Rep. Jacquelin Maycumber | Legislature reaches too far with ‘open carry’ ban
The state House of Representatives recently passed Senate Bill 5038, which would ban the open carry of firearms near permitted rallies, on the Capitol Campus grounds, and in other state legislative locations.
I voted against this legislation that clearly violates the Second Amendment. As a legislator I have continued to be a champion for our Second Amendment right – the right that protects all other rights, as it is often said.
When the bill came before us in the House, the ambiguity of the proposal was startling. The ban on open carry around permitted rallies started at 250 feet. But measured from where? The center of the rally? The stage? Does each rally participant have an invisible 250-foot barrier around them that bans open carry?
The bill was amended to say within 250 feet of the “perimeter” of a rally. But even that is ambiguous and difficult to enforce. Does this mean your place of business, home or highway could be included in that imaginary 250-foot space?
The bill was also amended to clarify that these restrictions do not apply to those with concealed pistol permits. These individuals have already been fingerprinted and have had extensive background checks.
We tried to have a conversation about political groups that show up at rallies with baseball bats, shields, bike chains, masks, helmets, pepper spray, and more. Yet, our questions were ignored, the conversation ended, and our citizens who value their Second Amendment rights were targeted.
If the government is willing to make “constitutional free zones” does that mean someone won't be able to voice their First Amendment right at a rally they don't agree with. What if a rally comes to you, your place of business or the streets you drive on? We are setting a dangerous precedent.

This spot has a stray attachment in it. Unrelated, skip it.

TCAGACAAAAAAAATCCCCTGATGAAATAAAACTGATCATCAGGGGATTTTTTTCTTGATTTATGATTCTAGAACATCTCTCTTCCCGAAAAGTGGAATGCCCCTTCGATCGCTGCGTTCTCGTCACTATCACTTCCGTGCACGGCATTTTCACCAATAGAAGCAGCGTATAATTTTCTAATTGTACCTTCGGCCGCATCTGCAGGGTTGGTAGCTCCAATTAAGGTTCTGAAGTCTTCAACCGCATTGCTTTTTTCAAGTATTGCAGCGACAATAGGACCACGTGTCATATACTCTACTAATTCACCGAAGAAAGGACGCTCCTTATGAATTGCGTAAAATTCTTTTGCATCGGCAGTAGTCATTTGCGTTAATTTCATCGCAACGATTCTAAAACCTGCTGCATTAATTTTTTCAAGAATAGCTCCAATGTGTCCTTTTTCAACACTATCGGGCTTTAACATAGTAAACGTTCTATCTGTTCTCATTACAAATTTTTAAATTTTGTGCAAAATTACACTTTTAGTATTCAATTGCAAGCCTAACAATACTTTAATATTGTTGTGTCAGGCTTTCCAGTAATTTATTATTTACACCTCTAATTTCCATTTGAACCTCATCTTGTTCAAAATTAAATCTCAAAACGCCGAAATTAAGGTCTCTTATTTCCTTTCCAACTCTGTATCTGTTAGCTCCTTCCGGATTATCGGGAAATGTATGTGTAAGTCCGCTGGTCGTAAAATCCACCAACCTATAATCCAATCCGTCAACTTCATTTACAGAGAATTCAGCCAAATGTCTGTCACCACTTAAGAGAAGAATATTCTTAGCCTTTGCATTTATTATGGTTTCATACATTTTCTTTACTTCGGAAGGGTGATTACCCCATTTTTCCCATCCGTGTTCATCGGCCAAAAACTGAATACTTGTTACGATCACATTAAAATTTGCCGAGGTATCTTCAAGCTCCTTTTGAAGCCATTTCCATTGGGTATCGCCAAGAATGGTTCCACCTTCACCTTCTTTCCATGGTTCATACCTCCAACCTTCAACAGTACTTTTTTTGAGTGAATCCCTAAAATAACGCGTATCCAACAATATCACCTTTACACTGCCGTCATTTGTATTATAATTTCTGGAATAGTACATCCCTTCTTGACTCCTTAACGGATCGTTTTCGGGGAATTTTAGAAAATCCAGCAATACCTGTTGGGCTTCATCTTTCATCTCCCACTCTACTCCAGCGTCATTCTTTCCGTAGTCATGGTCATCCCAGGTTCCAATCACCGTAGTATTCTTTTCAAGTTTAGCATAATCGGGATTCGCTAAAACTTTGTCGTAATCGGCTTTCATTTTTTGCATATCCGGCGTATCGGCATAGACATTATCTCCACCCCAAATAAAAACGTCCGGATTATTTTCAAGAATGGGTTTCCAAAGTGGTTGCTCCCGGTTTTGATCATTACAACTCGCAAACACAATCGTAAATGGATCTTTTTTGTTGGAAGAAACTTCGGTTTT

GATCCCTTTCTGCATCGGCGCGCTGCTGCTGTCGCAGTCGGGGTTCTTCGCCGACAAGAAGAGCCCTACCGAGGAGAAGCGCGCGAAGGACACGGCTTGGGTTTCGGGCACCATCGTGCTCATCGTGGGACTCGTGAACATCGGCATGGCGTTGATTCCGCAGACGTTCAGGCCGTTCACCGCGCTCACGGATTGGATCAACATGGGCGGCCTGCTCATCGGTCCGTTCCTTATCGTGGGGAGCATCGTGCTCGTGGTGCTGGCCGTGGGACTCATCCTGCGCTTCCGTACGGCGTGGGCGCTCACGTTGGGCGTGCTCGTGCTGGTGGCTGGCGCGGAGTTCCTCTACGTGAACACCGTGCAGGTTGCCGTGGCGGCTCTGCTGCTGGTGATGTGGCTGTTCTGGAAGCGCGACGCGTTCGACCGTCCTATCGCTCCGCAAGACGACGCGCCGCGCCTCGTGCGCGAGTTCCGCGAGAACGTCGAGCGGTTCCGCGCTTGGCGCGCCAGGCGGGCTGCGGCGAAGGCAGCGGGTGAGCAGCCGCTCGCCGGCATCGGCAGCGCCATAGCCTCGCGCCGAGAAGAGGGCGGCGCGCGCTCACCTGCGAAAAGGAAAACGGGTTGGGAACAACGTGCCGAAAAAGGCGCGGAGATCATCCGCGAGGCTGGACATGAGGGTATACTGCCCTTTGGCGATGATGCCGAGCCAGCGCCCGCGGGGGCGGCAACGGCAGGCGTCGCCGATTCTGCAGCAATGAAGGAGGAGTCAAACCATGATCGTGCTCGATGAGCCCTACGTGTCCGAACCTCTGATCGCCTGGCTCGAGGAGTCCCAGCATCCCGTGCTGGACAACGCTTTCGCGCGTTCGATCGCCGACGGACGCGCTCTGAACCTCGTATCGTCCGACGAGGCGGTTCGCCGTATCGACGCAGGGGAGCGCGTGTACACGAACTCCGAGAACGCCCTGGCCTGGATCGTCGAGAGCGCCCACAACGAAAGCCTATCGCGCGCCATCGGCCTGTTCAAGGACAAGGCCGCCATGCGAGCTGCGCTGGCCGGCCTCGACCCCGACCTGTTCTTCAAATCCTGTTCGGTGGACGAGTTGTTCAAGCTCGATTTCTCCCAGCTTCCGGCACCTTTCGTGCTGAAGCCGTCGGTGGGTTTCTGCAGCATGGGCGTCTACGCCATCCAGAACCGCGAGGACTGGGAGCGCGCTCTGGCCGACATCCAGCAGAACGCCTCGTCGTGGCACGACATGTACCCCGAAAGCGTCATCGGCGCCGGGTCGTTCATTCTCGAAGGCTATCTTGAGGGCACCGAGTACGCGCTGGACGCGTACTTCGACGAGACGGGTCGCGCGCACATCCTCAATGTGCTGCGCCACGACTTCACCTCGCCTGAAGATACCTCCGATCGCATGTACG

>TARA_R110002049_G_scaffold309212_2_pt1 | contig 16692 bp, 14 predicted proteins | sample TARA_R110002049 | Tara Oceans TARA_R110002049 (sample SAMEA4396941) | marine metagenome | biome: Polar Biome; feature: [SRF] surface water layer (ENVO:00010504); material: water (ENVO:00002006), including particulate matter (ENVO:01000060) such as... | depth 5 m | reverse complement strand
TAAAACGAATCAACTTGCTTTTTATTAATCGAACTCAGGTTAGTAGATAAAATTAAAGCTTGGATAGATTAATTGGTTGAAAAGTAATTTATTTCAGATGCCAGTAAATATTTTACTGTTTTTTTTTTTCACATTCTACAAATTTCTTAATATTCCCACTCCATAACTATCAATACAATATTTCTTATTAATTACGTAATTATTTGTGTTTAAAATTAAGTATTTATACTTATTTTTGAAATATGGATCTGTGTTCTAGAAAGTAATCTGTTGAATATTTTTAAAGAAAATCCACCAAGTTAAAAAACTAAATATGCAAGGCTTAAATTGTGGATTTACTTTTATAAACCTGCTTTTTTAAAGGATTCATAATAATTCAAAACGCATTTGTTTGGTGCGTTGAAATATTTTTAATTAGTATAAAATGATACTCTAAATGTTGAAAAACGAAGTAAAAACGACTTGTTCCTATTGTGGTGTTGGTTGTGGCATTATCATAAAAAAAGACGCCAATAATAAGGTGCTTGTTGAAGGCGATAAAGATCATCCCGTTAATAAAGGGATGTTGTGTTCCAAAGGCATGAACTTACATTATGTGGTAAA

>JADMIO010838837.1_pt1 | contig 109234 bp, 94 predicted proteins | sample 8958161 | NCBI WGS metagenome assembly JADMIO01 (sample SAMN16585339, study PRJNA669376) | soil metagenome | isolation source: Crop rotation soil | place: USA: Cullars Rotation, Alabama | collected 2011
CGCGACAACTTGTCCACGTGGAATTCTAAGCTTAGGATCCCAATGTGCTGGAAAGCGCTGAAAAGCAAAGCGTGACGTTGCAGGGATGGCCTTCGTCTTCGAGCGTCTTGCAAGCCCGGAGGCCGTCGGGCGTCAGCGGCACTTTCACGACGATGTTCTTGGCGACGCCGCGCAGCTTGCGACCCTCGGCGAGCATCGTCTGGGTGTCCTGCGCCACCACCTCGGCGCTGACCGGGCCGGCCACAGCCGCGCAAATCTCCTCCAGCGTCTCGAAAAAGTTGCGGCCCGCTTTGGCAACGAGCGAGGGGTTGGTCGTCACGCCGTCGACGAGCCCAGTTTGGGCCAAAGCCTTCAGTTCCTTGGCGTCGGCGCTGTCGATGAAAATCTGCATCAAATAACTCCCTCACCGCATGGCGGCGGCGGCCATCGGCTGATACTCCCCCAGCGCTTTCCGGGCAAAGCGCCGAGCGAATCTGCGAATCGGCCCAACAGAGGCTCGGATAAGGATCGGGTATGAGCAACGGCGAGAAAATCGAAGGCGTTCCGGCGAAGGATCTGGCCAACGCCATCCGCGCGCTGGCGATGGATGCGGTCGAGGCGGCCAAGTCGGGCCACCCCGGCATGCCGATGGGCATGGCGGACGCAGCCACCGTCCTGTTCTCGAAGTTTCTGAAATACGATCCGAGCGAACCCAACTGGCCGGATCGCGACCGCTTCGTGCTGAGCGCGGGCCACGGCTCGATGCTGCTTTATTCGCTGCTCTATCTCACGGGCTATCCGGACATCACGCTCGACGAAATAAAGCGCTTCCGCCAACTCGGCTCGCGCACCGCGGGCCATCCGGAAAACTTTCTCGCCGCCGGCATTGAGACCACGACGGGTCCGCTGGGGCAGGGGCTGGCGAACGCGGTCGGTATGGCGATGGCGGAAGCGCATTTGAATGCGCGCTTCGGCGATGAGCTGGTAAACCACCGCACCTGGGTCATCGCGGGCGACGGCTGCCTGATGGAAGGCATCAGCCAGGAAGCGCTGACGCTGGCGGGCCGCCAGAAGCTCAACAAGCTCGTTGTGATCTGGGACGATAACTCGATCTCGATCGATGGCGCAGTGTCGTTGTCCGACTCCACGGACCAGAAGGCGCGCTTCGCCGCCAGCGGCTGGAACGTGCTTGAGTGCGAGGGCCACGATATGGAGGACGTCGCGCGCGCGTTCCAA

The current political climate is to “defund the police,” let violent criminals go free, allow felons to vote before serving their sentences, and to de-arm law enforcement. All actions that make us and our communities and families less safe.
We have laws on the books now to protect people from brandishing a weapon to intimidate or to threaten. We need to use the laws we have, not attack law abiding citizens with new legislation punishable by one year in prison and thousands of dollars in fines.
The state Supreme Court recently ruled against the state's felony drug possession law, making it legal to possess (but not use) heroin, meth, fentanyl, and other hardcore drugs. In its ruling the court said the state cannot police “passive nonconduct.” In other words, just because someone had drugs on them, doesn't mean law enforcement can assume the individual has the intent to use the drugs.
And yet if someone exercises their constitutionally protected Second Amendment rights by open carrying, the state is expected to police that “passive nonconduct” and assume the worst?
It makes no sense.
The bill passed on party lines, 57-40. However, I believe this legislation is unconstitutional and will be challenged in the courts.
The fact that this legislation may not stand up to a constitutional legal challenge is of little consolation. The Legislature has a duty and responsibility to protect and honor our state and federal constitutions. Senate Bill 5038 does neither.
(Rep. Jacquelin Maycumber, R-Republic, serves as the House Republican Floor Leader.)